Directors Can't Ignore Social Media: You don't have to dive in, but you need to test the Waters.

Author:Hall, April

When Merck CEO Ken Frazier took on the president of the United States via Twitter, he first sought guidance from the pharmaceutical company's board.

Following President Donald Trump's response to the neo-Nazi protests in Charlottesville, Va., Frazier shared a statement on Twitter that he was resigning from Trump's manufacturing council. The move by the executive drew Trump's ire and a social media response:

"Now that Ken Frazier of Merck Pharma has resigned from President's Manufacturing Council, he will have more time to LOWER RIPOFF DRUG PRICES!"

In the end, many other business executives followed Frazier's lead, but such a public stand on Twitter shows how important social media has become in Corporate America, a reality all directors have to face.

Leslie A. Brun, a Merck director, told The New York Times Frazier emailed him the day before the resignation to seek his input before tweeting. Brun backed Frazier's decision, and, despite the blowback, he was supportive.

Understanding social media and it's impact has become a governance imperative.

Do directors need to be Twitter gurus? Of course not, but there is a danger in dismissing the power of social media and not at least having a baseline understanding of how Twitter and other platforms, work, not to mention their potential impact.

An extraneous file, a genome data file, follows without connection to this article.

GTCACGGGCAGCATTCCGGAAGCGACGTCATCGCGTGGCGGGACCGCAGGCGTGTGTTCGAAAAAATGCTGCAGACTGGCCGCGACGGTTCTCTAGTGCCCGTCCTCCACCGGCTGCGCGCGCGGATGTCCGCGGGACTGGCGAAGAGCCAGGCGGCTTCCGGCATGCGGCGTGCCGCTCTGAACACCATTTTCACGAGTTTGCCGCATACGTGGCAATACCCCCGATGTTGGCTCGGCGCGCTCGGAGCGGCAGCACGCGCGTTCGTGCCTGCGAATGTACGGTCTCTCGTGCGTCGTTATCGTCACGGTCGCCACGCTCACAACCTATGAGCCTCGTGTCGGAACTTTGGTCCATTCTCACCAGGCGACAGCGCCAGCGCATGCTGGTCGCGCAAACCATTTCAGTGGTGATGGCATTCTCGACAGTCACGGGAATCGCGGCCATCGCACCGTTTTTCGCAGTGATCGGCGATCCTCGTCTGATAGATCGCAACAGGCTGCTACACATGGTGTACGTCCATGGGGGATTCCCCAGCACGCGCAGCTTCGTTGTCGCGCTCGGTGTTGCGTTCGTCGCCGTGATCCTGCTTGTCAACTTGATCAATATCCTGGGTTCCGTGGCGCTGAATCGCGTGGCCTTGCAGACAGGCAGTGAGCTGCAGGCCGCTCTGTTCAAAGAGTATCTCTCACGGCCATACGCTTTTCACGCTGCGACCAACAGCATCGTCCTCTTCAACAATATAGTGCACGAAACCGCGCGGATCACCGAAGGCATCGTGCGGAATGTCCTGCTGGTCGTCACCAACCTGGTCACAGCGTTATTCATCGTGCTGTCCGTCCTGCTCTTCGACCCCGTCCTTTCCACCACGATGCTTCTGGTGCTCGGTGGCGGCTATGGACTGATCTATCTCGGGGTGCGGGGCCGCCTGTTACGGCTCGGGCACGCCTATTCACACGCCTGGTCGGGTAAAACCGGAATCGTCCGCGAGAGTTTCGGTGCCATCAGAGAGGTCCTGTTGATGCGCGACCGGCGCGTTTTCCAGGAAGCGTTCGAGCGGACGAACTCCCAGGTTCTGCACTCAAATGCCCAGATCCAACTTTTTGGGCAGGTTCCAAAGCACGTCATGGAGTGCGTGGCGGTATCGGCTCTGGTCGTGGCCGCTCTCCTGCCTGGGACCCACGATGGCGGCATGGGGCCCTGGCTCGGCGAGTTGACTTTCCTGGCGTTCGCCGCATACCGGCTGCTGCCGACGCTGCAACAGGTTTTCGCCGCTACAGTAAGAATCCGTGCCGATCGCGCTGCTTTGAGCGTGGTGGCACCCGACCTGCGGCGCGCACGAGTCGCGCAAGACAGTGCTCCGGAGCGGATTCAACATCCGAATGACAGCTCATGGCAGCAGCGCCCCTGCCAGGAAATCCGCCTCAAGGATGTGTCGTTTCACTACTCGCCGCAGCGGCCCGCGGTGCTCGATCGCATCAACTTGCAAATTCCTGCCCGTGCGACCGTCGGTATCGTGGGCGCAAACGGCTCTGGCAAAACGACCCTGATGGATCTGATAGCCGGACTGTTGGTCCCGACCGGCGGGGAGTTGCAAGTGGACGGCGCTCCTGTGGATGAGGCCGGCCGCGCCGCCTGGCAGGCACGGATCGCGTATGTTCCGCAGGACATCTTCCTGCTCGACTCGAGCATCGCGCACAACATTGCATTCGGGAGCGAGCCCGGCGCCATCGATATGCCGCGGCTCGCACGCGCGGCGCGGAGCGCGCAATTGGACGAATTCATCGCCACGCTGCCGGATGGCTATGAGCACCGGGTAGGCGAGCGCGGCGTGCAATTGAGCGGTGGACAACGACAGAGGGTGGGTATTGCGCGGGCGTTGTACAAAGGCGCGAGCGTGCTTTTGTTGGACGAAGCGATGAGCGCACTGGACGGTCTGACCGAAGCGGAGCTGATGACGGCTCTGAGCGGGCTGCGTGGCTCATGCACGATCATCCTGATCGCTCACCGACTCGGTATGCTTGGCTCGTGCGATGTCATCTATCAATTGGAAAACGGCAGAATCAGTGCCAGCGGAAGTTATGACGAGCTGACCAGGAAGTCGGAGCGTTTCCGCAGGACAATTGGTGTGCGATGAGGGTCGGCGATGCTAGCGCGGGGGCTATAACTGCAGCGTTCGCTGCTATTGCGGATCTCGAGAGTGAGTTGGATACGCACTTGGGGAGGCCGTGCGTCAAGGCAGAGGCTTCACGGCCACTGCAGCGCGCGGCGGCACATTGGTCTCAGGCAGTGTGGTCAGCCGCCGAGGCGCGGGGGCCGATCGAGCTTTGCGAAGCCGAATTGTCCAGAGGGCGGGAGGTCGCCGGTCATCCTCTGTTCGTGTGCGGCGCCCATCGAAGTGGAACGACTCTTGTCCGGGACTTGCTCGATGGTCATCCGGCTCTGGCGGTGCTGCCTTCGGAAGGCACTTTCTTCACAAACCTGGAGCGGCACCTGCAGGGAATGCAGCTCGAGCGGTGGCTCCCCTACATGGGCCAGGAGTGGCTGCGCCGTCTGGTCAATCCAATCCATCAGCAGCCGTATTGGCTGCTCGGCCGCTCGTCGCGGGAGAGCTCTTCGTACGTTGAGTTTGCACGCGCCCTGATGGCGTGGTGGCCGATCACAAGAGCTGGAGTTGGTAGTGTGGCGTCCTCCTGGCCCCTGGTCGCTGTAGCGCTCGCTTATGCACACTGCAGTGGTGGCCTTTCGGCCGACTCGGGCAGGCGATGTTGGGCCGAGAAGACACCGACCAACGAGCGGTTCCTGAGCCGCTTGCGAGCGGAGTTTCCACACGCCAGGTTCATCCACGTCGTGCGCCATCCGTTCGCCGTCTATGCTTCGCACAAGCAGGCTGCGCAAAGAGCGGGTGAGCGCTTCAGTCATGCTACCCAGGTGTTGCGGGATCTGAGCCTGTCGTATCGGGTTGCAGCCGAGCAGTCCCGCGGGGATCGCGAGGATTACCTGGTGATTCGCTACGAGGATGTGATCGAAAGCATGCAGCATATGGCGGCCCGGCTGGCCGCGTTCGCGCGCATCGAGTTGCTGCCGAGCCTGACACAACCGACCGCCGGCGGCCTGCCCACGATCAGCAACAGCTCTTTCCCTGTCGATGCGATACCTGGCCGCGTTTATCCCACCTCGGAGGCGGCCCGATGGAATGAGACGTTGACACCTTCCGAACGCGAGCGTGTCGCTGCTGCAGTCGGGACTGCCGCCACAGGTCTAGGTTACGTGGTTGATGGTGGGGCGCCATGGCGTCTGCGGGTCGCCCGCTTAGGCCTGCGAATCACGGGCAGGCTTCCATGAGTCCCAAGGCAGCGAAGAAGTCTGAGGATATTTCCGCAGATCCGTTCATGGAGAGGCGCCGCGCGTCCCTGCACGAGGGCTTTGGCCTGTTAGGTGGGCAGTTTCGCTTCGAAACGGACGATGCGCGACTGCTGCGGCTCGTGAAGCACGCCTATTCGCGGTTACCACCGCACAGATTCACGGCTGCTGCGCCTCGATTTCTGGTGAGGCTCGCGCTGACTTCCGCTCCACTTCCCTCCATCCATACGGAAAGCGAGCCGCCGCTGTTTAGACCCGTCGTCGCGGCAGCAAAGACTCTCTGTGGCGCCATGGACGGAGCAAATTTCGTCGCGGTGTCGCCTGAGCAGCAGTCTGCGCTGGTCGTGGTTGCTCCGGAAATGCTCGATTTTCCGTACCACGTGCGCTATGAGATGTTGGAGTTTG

It is vital to every business that directors know how a tweet or a Facebook post can be used for everything from mitigating a controversy to getting the message out about a new product.

While there are many directors who've already jumped on the social-media bandwagon--using it to better govern companies and for bolstering their own careers--some still need to bone up on the basics.

Knowing the fundamentals of how the top social networks work is the first step. From there, it's time to decide which platforms will work for the company and what role the board of directors should play in the strategy.

"Leaders who shy away from embracing digital communication platforms, internally or externally, will lose out to organizations with leaders who do," says Charlene Li, principal analyst at Altimeter Group and co-author of Groundswell: Winning in a World Transformed by Social Technologies and Open Leadership. Li is often brought into boardrooms to talk about digital strategy and the value of social media in the corporate world.

Be proactive

A good place to start is just checking out what's happening in the social media space.

"Much of the opportunity to use social...

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